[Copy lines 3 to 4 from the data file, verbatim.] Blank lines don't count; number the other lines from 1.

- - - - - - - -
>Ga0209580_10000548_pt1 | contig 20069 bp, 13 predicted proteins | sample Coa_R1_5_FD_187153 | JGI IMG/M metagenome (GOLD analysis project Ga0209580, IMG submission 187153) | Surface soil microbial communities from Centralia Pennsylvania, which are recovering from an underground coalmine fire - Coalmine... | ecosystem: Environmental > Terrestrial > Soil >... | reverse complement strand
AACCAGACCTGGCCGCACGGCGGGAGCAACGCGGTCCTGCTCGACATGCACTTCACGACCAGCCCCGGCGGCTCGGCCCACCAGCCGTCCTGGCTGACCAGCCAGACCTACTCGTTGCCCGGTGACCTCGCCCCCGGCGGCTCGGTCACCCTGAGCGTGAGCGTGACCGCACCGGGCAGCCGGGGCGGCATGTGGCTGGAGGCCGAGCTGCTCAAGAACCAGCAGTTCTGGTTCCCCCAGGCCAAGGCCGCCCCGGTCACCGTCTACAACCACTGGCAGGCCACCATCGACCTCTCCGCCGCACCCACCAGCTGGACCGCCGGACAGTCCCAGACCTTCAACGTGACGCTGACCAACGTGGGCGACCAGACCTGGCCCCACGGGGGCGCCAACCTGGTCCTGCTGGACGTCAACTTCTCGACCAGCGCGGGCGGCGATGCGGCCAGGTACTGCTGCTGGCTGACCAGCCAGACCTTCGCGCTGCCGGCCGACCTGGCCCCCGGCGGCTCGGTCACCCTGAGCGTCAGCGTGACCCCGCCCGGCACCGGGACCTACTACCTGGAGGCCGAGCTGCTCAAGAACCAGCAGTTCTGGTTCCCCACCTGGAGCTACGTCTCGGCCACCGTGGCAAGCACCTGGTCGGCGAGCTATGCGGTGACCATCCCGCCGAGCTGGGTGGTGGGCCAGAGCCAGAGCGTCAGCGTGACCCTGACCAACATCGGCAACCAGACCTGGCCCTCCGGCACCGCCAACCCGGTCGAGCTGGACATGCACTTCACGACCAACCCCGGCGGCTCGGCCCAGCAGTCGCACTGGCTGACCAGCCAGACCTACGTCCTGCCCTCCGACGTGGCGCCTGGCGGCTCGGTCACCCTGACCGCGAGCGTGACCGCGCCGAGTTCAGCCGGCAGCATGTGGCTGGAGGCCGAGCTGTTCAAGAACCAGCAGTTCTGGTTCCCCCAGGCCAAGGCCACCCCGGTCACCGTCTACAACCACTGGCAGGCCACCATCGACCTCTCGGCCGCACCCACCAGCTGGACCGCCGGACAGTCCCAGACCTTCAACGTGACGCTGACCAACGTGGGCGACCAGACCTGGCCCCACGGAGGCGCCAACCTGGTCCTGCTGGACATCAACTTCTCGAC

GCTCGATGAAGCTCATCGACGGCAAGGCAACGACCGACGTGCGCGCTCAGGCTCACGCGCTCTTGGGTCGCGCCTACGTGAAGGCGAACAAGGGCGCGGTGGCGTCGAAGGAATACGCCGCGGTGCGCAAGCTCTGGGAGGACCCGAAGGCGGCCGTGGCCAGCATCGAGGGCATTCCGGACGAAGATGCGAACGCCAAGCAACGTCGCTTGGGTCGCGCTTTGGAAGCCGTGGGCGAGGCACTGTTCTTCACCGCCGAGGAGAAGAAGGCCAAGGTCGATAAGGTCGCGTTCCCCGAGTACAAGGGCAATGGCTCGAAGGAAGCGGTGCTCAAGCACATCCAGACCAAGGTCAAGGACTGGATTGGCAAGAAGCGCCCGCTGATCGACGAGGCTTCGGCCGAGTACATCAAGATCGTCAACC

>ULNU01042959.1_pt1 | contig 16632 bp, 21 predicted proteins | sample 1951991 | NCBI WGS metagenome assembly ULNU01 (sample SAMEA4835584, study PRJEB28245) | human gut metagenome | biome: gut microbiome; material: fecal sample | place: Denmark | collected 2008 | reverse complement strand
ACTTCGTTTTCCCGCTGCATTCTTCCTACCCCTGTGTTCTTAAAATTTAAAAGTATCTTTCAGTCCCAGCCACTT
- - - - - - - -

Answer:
GCTCGATGAAGCTCATCGACGGCAAGGCAACGACCGACGTGCGCGCTCAGGCTCACGCGCTCTTGGGTCGCGCCTACGTGAAGGCGAACAAGGGCGCGGTGGCGTCGAAGGAATACGCCGCGGTGCGCAAGCTCTGGGAGGACCCGAAGGCGGCCGTGGCCAGCATCGAGGGCATTCCGGACGAAGATGCGAACGCCAAGCAACGTCGCTTGGGTCGCGCTTTGGAAGCCGTGGGCGAGGCACTGTTCTTCACCGCCGAGGAGAAGAAGGCCAAGGTCGATAAGGTCGCGTTCCCCGAGTACAAGGGCAATGGCTCGAAGGAAGCGGTGCTCAAGCACATCCAGACCAAGGTCAAGGACTGGATTGGCAAGAAGCGCCCGCTGATCGACGAGGCTTCGGCCGAGTACATCAAGATCGTCAACC

>ULNU01042959.1_pt1 | contig 16632 bp, 21 predicted proteins | sample 1951991 | NCBI WGS metagenome assembly ULNU01 (sample SAMEA4835584, study PRJEB28245) | human gut metagenome | biome: gut microbiome; material: fecal sample | place: Denmark | collected 2008 | reverse complement strand